As a requirement of the FHLDS, one must have their 2020 Notice of Assessment (current year tax return) from the ATO, to secure a spot on the scheme. My partner and I both completed our current year tax returns with our respective accountants within the first 14 days of July. My notice of assessment arrived about 2 weeks later, yet my partner’s return was held up in processing with the ATO and didn’t arrive until mid-august. By the time our broker lodged our application, he was informed that all 10,000 spots had just dried up in the past 24 hours, and the scheme was no longer an option for us.

With all spots gone, like many others in the same position, we now have the option of coughing up the money to cover LMI (which on a $700,000 purchase is around $27,000), or keep saving until we have 20% which could take a matter of years. So today, I was feeling positive about the announcement of 10,000 newly released spots on the scheme, however, was only disheartened to learn that this assistance will only support those wishing to build new homes only.

What is most perplexing of all, is that the original intention of the scheme was to “assist in the purchase or construction of a modest home”. In Sydney, the property caps have now been increased to include new builds up to $950,000, and while Sydney is an expensive market, this can hardly be considered ‘modest’. It is a significant jump from the previous $700,000 standard of ‘modesty’ determined by the government, and a decision which forced my partner to move to from the inner city the far outskirts of Sydney just to even make the idea of owning a home more of a possibility.

By not opening the scheme up to ALL first home buyers, including those who want to buy an established property with far fewer funds available than the scheme cap allows, you are not providing opportunities for those who really need the scheme’s assistance to provide their families with housing security.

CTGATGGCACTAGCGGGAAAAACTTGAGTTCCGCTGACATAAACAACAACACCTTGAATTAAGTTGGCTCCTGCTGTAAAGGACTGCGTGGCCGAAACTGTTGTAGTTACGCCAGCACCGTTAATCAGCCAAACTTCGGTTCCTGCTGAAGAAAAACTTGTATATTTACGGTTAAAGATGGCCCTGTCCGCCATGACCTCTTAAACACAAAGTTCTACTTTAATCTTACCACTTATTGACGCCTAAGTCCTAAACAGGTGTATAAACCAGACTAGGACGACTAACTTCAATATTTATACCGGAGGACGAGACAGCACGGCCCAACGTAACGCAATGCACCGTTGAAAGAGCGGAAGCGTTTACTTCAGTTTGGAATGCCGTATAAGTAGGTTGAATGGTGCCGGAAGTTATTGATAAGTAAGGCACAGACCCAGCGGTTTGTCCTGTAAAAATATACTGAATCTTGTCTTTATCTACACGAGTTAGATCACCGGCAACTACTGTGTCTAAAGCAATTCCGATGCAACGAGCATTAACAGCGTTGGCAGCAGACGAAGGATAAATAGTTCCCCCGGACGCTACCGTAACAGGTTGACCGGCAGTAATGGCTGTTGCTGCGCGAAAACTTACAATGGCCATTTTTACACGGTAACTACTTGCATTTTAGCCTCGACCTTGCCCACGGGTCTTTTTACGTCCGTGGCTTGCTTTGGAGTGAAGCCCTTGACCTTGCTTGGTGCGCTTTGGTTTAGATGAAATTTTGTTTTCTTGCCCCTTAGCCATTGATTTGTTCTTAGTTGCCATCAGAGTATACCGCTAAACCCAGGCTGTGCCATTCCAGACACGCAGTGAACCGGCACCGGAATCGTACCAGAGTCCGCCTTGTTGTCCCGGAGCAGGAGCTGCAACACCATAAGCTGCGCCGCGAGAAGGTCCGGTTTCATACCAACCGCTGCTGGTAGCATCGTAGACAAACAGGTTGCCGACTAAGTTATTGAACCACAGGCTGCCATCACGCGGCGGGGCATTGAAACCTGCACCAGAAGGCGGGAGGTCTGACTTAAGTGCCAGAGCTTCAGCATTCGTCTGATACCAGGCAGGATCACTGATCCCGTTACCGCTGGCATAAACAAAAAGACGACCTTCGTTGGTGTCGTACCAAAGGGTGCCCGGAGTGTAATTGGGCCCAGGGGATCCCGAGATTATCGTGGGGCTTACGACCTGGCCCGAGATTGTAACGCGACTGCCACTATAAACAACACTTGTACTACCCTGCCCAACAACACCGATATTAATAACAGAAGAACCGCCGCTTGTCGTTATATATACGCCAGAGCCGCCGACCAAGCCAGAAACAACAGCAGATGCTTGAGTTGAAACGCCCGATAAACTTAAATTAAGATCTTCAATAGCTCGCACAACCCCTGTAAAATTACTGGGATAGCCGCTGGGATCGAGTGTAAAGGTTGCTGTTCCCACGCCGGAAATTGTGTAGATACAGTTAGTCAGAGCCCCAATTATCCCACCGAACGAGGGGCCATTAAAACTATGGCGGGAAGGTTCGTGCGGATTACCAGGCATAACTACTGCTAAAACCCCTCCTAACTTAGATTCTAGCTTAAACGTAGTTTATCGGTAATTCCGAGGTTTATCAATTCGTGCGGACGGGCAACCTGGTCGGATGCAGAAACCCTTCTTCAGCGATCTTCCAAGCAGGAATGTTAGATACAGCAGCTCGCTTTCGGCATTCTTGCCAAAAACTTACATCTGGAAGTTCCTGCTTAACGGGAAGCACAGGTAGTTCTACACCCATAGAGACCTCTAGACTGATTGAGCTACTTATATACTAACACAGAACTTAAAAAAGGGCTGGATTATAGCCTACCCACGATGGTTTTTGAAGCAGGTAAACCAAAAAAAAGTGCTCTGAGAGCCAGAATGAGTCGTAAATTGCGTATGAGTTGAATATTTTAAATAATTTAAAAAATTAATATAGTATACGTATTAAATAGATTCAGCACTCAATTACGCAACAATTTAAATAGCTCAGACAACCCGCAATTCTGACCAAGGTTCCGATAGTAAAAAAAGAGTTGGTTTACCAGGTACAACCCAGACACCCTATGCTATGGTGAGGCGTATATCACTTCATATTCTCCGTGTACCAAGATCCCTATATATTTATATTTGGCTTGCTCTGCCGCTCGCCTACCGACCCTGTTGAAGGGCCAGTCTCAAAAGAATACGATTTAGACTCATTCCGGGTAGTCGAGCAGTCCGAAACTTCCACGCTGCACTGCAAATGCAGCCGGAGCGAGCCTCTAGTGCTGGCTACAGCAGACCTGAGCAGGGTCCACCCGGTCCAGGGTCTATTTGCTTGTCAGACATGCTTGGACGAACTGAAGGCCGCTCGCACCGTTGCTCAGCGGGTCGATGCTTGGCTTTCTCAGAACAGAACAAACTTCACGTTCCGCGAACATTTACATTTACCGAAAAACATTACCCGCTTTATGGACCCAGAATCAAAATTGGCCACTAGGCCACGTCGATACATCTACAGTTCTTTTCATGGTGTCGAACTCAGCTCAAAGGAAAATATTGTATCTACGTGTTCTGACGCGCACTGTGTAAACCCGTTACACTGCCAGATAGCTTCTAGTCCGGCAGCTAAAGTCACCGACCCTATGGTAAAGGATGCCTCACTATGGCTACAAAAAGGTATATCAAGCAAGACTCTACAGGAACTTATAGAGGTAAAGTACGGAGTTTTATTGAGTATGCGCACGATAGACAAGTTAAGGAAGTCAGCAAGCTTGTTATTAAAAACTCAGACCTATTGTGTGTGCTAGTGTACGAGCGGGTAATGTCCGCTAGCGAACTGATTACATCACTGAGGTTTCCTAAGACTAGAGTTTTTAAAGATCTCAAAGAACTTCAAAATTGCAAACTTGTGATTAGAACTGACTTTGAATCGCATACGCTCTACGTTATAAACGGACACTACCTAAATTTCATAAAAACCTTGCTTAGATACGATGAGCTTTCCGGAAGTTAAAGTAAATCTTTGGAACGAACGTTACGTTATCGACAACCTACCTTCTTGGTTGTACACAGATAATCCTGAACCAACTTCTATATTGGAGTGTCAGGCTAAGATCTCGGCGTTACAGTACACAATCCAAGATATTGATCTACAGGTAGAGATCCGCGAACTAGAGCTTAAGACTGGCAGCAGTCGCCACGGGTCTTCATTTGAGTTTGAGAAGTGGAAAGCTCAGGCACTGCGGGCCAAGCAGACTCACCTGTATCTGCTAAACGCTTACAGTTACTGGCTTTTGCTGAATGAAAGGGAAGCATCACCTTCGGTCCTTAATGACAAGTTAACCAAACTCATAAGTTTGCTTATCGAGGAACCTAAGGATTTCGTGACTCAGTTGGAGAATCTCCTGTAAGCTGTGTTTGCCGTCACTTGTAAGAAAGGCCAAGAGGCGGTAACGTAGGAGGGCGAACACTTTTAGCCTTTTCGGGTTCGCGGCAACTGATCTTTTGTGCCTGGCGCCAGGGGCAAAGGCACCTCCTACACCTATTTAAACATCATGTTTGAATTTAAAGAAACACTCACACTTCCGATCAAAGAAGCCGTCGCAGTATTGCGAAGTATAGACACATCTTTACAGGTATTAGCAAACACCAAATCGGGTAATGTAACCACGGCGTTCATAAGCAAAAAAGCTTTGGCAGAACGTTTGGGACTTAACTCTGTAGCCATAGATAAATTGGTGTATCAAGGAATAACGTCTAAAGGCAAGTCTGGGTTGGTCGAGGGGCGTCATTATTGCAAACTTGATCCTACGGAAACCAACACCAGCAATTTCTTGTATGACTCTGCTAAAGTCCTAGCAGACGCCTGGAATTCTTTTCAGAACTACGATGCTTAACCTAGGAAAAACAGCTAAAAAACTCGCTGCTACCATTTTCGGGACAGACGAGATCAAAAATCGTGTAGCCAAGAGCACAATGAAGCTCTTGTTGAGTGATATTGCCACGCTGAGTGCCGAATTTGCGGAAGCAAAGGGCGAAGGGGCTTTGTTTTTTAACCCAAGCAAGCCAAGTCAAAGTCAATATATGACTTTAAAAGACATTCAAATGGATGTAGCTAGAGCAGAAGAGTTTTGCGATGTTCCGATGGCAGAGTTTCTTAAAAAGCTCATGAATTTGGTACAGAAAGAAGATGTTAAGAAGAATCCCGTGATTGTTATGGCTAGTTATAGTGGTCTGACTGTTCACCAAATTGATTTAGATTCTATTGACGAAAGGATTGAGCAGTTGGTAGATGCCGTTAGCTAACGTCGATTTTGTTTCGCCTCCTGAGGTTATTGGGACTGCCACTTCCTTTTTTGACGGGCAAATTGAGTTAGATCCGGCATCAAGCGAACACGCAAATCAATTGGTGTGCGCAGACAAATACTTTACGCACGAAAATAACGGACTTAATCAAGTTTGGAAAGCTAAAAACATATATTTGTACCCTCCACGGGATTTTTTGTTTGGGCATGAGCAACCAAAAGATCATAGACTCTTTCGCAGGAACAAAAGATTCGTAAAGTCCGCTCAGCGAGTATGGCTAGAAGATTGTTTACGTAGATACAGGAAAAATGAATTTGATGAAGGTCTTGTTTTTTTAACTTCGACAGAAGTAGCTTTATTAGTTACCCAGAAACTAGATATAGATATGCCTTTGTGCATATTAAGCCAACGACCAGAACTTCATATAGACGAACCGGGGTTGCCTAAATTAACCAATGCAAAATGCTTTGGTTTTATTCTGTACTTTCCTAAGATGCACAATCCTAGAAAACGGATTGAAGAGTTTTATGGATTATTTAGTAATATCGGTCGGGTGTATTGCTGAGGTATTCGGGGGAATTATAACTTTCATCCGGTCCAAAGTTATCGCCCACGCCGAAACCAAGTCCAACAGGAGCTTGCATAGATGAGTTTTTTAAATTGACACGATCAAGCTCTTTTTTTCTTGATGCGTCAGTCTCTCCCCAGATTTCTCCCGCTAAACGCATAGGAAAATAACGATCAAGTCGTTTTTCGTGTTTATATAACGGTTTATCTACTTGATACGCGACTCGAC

I understand the predicament that we are in as a society, needing to rebuild the economy after this pandemic, but it is blind-sighted to provide such one-dimensional “assistance” for first home buyers, especially when is the additional HomeBuilder scheme to provide additional support to those wishing to build new homes.

In some cases, first home buyers capable of maxing out at the schemes cap at $950,000, might be in more fortunate positions than others who do not have alternative means to reach their goals of homeownership without the assistance of this scheme. They may earn a higher salary or be gifted money and be able to take less time to cover the LMI than someone with a lower salary who has saved over many years to get such a small deposit for a smaller purchase price. 

Honorable Michael Sukar, as Federal Housing Minister, I urge you to hear this honest account and to make assistance available to ALL first home buyers (abolishing the 10,000 place limit), or make first home buyer assistance available to those who need it the most, and those who may never get a chance at home ownership without it.